Wednesday, January 23, 2013

Why I Write About Rural Florida

A Visit to the Big Lake Country

Lesley A. Diehl 

Oak Tree released the second book in my Big Lake murder mystery series—Grilled Chilled and Killed in late December.  It’s set in rural Florida and features a retired preschool teacher turned bartender, Emily Rhodes.  I’m not a native of Florida, but a winter visitor like my protagonist Emily.  I try to capture life around the big lake, Lake Okeechobee, a farming and ranching area.  There are more cattle, alligators, maybe horses and certainly palm trees than people in our county. 

If you research the area, which I did for this second book, you’ll find other interesting aspects of the area also.  The names of families are often French in origin like LeFebre or DeBerard.  Other names are more unusual like Upthegrove, a name that often arises when the famous Ashley gang is mentioned.  Sink holes, unexplained phenomenon for Yankees are common here, caused by water eroding limestone and creating huge depressions in the ground.  Sometimes earth covering the holes gives way and buildings and yards collapse into the hole.  A drive down the road leading to the coast leads through Spanish moss covered oaks and palms whose limbs and fronds reach across the road to create a canopy, a kind of green lush tunnel for the highway.  That same drive can take you past pigs dead on the side of the road, not like those you might find up north, but feral pigs, wild hogs, hybrids with long tusks.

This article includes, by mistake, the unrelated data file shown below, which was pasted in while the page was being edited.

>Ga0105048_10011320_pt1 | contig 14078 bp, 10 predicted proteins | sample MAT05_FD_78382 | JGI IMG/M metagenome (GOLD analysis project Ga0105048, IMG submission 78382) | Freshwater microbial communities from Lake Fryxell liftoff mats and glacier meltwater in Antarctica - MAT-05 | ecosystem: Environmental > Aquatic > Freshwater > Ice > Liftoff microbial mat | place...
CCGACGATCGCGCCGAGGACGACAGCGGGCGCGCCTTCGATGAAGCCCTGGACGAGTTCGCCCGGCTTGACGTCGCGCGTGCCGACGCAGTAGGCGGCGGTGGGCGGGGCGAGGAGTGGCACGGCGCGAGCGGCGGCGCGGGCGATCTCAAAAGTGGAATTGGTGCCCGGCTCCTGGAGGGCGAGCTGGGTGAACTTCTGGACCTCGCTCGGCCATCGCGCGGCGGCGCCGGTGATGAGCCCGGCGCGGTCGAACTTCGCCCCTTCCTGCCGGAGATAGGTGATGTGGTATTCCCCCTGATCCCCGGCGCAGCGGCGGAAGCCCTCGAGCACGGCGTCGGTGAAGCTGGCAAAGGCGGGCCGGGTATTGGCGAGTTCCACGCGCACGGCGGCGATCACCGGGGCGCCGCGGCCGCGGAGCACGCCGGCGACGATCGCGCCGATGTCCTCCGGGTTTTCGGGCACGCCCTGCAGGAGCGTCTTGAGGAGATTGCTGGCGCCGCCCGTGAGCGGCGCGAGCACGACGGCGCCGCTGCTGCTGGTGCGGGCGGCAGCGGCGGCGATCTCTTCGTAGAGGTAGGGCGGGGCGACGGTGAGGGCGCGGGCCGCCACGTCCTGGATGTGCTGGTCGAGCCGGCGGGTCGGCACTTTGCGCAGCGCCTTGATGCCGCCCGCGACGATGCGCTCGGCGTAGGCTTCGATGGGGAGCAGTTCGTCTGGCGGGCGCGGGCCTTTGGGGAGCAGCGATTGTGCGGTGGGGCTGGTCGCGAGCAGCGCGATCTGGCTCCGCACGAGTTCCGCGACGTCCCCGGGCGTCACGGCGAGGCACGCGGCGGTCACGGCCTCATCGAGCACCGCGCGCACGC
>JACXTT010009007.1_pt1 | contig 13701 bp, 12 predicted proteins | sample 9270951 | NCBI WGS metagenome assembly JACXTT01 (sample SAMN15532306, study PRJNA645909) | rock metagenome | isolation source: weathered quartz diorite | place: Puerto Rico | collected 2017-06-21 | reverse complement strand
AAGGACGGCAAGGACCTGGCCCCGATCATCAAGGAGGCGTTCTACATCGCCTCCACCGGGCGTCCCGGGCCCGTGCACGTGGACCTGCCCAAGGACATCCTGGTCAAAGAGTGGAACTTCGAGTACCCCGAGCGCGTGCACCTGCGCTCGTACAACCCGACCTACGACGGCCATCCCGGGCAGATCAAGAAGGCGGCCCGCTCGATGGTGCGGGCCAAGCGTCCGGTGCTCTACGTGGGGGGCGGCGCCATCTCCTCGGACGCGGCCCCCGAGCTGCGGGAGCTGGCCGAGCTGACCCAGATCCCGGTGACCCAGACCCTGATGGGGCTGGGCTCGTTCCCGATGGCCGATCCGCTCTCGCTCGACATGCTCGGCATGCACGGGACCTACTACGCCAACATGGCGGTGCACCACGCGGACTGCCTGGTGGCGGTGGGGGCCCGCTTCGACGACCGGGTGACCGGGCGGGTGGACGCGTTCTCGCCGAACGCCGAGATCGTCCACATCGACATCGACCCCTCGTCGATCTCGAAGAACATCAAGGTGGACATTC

A tree of purple blossoms towers over a rusty trailer.  Floppy-eared cows roam a field accompanied by cattle egrets eager to eat the bugs stirred up by the cow’s feet.  The swamps nearby provide home for alligators, snakes, mud hens, water lettuce, brilliant yellow water lilies, and cat tails.  Blue herons, snowy egrets, and ibis feed in the canals.  Beauty and danger everywhere, this is the contradiction I try to capture as background in my books.

The people who live here are of two sorts: those who work the land, those who own the dairies and those who work on them and the ranchers who raise cattle.  The second group is made up of the large corporations, sugar and agribusiness.  They also hire workers for the fields. The land here is important.  The waters of the lake used to provide catfish fished for commercial purposes, and the icehouses along the creek stored the catch for shipping.  Now they are gone.  Fishing is done by winter visitors and locals who catch for their own pleasure and for their tables.  Bass tournaments are popular as is mud racing.   Leave your bikini at home.  The waters here are run by the alligators.

I want my readers to enjoy reading about a place not often visited by tourists.  Let me leave you with my favorite image of this place: Cows.  I am, after all, a country girl.


Marilyn Meredith a.k.a. F. M. Meredith said...

How great to give us a new setting in your book. Sounds fascinating!

Beryl Reichenberg said...

Loved the cow picture. I find them fascinating. In Argentina, we visited a local farm, and I had an opportunity to come face to face with a young cow. I enticed her over with sweet talk, petting her nose. I almost wanted to take her home. Beryl